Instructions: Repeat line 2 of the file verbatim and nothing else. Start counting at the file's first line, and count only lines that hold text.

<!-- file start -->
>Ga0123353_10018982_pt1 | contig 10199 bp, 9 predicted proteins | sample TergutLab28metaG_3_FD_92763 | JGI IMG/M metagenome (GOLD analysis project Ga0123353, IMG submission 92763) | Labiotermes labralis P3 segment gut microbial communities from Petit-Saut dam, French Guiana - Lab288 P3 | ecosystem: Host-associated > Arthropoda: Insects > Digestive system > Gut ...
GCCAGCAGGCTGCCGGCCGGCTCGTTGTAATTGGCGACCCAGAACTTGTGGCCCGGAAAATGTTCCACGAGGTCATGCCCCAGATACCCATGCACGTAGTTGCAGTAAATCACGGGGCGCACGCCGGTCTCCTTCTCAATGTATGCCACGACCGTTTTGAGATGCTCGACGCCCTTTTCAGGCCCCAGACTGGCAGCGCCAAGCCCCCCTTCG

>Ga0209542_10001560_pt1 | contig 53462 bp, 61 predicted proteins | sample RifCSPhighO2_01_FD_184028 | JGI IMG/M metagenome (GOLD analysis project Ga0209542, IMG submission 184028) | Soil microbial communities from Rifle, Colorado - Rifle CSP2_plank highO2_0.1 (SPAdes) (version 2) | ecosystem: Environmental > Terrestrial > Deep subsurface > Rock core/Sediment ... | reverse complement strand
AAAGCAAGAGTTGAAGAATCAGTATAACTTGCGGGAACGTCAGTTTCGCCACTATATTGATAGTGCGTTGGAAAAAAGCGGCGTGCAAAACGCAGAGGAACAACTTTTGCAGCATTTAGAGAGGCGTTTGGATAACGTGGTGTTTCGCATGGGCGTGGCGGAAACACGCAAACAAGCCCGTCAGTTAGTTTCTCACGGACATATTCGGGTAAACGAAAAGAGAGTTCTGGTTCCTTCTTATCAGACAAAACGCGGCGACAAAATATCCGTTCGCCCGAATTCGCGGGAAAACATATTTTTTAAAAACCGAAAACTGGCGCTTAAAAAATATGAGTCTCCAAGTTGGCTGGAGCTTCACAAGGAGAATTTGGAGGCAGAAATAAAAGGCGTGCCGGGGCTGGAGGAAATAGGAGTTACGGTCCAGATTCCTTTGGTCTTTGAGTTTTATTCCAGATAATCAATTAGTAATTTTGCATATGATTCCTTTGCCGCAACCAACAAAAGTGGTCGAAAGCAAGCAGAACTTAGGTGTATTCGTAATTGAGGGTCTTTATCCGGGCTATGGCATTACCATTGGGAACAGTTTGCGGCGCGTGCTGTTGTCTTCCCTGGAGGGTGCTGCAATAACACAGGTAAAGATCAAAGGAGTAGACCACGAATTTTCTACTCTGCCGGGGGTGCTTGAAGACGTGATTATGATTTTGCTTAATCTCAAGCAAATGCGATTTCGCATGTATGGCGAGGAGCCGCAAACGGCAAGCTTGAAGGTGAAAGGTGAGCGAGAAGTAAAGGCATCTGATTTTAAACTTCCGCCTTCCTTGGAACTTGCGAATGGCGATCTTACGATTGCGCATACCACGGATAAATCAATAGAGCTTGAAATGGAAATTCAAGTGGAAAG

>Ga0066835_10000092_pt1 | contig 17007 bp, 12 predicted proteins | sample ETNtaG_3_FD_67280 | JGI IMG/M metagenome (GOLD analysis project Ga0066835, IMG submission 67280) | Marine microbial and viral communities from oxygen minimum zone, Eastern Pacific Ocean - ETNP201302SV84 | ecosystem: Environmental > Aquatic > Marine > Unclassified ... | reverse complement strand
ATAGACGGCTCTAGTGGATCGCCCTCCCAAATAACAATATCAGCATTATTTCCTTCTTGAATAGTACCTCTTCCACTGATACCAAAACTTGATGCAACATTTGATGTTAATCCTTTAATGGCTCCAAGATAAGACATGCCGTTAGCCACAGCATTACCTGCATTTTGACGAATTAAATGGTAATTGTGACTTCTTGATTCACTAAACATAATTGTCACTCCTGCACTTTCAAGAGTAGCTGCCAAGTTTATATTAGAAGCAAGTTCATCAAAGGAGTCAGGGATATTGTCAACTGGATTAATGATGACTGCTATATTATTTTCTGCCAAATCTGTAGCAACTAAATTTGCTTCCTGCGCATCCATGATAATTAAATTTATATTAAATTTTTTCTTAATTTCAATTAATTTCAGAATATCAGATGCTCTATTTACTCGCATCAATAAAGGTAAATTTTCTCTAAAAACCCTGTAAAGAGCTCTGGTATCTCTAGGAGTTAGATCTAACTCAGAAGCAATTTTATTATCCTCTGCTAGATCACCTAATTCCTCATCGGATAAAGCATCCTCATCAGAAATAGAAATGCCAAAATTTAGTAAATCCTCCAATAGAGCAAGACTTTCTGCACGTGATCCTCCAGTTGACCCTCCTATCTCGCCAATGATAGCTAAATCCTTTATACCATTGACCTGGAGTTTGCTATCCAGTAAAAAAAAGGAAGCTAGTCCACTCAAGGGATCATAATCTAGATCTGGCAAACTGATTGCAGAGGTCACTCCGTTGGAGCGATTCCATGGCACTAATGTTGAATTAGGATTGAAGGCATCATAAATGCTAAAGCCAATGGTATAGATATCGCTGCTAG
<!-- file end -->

GCCAGCAGGCTGCCGGCCGGCTCGTTGTAATTGGCGACCCAGAACTTGTGGCCCGGAAAATGTTCCACGAGGTCATGCCCCAGATACCCATGCACGTAGTTGCAGTAAATCACGGGGCGCACGCCGGTCTCCTTCTCAATGTATGCCACGACCGTTTTGAGATGCTCGACGCCCTTTTCAGGCCCCAGACTGGCAGCGCCAAGCCCCCCTTCG